This is the Title of the Book, eMatter Edition
Copyright © 2007 O’Reilly & Associates, Inc. All rights reserved.
Chapter 3: Linux as a PBX
If you use the Red Hat init script, make sure /etc/rc.d/rc.local calls it
instead of calling Asterisk directly as in the first method. Regardless of
which method you choose, make sure you’re loading the right mod-
ules (wcfxo or wcfxs) prior to the line in which Asterisk is launched.
Securing the Asterisk Instance
By default, Asterisk runs as root—the user account with total, unrestricted power.
This is generally considered a bad idea, and it’s the reason Apache, the web server,
doesn’t usually run as root. If Asterisk is compromised by an ill-willed network
prowler, it’s possible that the intruder could gain the power of root. That is, unless
you make Asterisk run as a less godly user.
To do this, create a user called “asterisk” by issuing the Red Hat
adduser command
(other Unixes could use
useradd instead):
# adduser -c "Asterisk PBX" -d /var/lib/asterisk asterisk
Next, you’ll need to alter Asterisk’s make file, located at /usr/src/asterisk/Makefile.
Using Pico or your favorite text editor, find the
ASTVARRUNDIR constant in the file, and
alter its definition to match what follows:
The directory referenced here needs to be writable by the user running Asterisk, and
the directory normally used should be writable only by root. So by changing the set-
ting, you’re allowing Asterisk to use a directory that can be written by its own non-
root user account. Now, recompile Asterisk using this sequence of commands:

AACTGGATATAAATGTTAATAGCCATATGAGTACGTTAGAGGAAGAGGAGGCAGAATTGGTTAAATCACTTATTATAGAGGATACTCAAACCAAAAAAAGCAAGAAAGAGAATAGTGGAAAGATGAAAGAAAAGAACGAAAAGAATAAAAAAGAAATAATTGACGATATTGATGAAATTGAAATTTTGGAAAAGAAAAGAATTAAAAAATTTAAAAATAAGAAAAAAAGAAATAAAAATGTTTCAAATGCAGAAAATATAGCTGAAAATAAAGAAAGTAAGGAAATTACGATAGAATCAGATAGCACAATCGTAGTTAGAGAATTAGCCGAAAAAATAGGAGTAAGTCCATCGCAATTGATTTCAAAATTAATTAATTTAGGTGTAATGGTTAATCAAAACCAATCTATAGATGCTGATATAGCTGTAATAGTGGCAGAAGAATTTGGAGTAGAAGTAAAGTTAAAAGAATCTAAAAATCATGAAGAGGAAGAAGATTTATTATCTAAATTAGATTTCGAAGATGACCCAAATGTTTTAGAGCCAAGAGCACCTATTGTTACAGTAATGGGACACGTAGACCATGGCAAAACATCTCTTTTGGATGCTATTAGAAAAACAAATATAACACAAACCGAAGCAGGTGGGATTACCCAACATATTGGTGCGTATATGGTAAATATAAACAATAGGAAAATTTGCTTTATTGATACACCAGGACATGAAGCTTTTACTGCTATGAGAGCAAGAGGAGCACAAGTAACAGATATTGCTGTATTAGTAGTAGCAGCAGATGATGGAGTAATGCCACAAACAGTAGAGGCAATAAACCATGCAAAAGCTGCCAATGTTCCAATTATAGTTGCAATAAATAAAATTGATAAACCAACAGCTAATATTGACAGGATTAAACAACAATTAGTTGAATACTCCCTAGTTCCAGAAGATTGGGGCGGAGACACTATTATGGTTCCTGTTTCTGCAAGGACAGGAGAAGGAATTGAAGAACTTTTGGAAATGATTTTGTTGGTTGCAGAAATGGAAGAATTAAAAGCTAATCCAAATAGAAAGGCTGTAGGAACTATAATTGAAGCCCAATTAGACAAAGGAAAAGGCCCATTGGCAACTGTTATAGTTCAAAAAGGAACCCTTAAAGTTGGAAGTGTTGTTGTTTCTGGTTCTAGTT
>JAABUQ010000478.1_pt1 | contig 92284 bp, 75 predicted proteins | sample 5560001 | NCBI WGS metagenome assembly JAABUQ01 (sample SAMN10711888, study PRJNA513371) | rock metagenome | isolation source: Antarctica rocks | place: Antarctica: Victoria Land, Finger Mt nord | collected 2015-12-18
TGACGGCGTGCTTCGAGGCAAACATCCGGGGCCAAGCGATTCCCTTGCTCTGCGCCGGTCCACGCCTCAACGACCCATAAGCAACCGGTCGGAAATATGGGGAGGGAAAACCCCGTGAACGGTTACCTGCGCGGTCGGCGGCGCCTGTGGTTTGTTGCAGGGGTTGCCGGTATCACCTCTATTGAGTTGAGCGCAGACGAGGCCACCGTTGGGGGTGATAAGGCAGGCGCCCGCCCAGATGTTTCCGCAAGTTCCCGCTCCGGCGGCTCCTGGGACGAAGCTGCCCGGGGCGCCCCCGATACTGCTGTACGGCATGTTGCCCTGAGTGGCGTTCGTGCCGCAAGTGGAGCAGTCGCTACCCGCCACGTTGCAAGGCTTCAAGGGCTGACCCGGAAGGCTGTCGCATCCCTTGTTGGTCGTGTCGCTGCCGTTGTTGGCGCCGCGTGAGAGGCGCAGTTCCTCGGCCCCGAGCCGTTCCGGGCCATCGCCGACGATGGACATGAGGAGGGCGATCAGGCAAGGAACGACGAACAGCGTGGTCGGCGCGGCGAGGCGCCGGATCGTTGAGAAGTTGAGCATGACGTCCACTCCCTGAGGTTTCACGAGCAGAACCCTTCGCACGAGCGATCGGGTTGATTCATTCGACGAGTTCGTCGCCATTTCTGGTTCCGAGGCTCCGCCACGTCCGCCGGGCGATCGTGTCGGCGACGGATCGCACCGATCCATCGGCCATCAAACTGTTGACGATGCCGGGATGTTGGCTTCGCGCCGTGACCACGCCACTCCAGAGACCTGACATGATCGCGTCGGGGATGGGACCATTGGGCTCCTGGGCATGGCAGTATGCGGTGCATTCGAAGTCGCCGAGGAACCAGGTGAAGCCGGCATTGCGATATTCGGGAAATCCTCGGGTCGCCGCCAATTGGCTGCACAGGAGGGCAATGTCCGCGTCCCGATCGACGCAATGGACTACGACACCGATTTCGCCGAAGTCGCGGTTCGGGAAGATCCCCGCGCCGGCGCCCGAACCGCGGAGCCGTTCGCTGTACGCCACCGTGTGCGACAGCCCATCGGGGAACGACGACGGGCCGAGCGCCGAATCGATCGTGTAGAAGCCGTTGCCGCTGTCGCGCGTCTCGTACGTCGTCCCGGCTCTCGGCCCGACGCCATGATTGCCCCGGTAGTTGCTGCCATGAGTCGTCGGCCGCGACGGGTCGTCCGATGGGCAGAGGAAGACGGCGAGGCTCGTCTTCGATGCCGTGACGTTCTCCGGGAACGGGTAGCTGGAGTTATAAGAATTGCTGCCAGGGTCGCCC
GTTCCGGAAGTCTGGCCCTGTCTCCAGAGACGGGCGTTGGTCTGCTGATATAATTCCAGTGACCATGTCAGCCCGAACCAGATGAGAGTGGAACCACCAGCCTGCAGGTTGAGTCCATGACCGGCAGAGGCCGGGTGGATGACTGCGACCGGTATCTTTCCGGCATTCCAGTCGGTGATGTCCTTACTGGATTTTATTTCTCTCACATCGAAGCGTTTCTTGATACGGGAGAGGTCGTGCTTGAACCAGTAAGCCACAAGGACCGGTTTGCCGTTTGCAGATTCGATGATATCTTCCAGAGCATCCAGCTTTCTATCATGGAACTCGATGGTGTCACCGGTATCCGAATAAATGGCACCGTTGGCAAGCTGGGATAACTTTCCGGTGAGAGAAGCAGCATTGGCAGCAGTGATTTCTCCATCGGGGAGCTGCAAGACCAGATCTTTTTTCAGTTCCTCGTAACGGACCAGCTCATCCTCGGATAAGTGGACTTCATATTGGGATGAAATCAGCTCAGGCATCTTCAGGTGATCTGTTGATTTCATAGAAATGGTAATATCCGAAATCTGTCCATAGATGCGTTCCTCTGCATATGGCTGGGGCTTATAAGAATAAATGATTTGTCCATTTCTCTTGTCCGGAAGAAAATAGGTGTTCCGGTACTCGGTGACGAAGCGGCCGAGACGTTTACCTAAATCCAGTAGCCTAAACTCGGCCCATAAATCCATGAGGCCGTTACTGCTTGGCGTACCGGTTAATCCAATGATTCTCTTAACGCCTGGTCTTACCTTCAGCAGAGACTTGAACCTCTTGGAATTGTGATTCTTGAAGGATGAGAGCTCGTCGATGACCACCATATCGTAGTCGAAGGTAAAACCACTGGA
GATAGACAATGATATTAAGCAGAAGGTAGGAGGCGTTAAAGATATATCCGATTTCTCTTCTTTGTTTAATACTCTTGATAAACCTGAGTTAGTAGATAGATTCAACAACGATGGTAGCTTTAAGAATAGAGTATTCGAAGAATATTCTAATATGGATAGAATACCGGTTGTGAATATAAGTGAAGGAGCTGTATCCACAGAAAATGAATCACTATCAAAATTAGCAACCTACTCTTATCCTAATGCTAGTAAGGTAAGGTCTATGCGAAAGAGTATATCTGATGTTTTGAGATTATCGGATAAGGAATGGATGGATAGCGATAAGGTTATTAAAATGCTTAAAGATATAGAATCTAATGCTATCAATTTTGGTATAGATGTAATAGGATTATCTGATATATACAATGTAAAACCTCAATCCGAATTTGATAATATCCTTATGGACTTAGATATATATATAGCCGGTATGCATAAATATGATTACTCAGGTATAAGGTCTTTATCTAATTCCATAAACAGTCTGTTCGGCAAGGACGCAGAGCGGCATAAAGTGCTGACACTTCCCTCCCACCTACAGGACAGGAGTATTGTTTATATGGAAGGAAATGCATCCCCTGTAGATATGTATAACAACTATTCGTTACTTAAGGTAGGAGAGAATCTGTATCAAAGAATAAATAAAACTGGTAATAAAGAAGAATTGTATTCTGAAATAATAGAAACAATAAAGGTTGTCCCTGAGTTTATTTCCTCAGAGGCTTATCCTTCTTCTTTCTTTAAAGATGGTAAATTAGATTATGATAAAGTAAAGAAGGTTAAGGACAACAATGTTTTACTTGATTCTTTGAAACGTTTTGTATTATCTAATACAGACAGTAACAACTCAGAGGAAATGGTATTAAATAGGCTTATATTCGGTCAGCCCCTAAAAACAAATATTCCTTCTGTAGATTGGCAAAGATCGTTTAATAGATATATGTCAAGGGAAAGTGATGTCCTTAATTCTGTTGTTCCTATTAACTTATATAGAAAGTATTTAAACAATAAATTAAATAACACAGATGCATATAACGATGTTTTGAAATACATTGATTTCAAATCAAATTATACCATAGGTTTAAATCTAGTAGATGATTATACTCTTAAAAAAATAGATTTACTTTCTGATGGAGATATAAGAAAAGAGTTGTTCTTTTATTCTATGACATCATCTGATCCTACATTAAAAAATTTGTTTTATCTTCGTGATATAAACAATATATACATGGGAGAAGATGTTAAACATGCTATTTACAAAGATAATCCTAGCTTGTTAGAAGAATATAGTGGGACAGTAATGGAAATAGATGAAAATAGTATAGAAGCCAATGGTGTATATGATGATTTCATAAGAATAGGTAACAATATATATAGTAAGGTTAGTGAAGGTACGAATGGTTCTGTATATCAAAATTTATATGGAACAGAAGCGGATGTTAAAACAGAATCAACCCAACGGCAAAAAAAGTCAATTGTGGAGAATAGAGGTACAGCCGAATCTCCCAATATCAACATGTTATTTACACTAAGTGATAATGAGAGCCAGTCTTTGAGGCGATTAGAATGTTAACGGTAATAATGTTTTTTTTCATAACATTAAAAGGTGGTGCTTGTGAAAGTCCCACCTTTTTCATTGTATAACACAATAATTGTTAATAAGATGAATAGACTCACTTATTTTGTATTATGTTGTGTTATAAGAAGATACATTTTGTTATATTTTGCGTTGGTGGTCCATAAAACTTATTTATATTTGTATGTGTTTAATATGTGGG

# cd /usr/src/asterisk
# make clean ; make install
Once the recompile and install are done, you’ll need to make sure the new user
account has appropriate permission to several Asterisk-related directories, including
the one you referenced in the altered Makefile:
# chown -R asterisk:asterisk /var/lib/asterisk
# chown -R asterisk:asterisk /var/log/asterisk
# chown -R asterisk:asterisk /var/run/asterisk
# chown -R asterisk:asterisk /var/spool/asterisk
# chown -R asterisk:asterisk /dev/zap
# chmod -R u=rwX,g=rX,o= /var/lib/asterisk
# chmod -R u=rwX,g=rX,o= /var/log/asterisk
# chmod -R u=rwX,g=rX,o= /var/run/asterisk
# chmod -R u=rwX,g=rX,o= /var/spool/asterisk
# chmod -R u=rwX,g=rX,o= /dev/zap
# chown –R root:asterisk /etc/asterisk
# chmod -R u=rwX,g=rX,o= /etc/asterisk
You can now launch the Asterisk server from the new user account or from root
using the
su command:
# su asterisk -c /usr/sbin/safe_asterisk

Get Switching to VoIP now with O’Reilly online learning.

O’Reilly members experience live online training, plus books, videos, and digital content from 200+ publishers.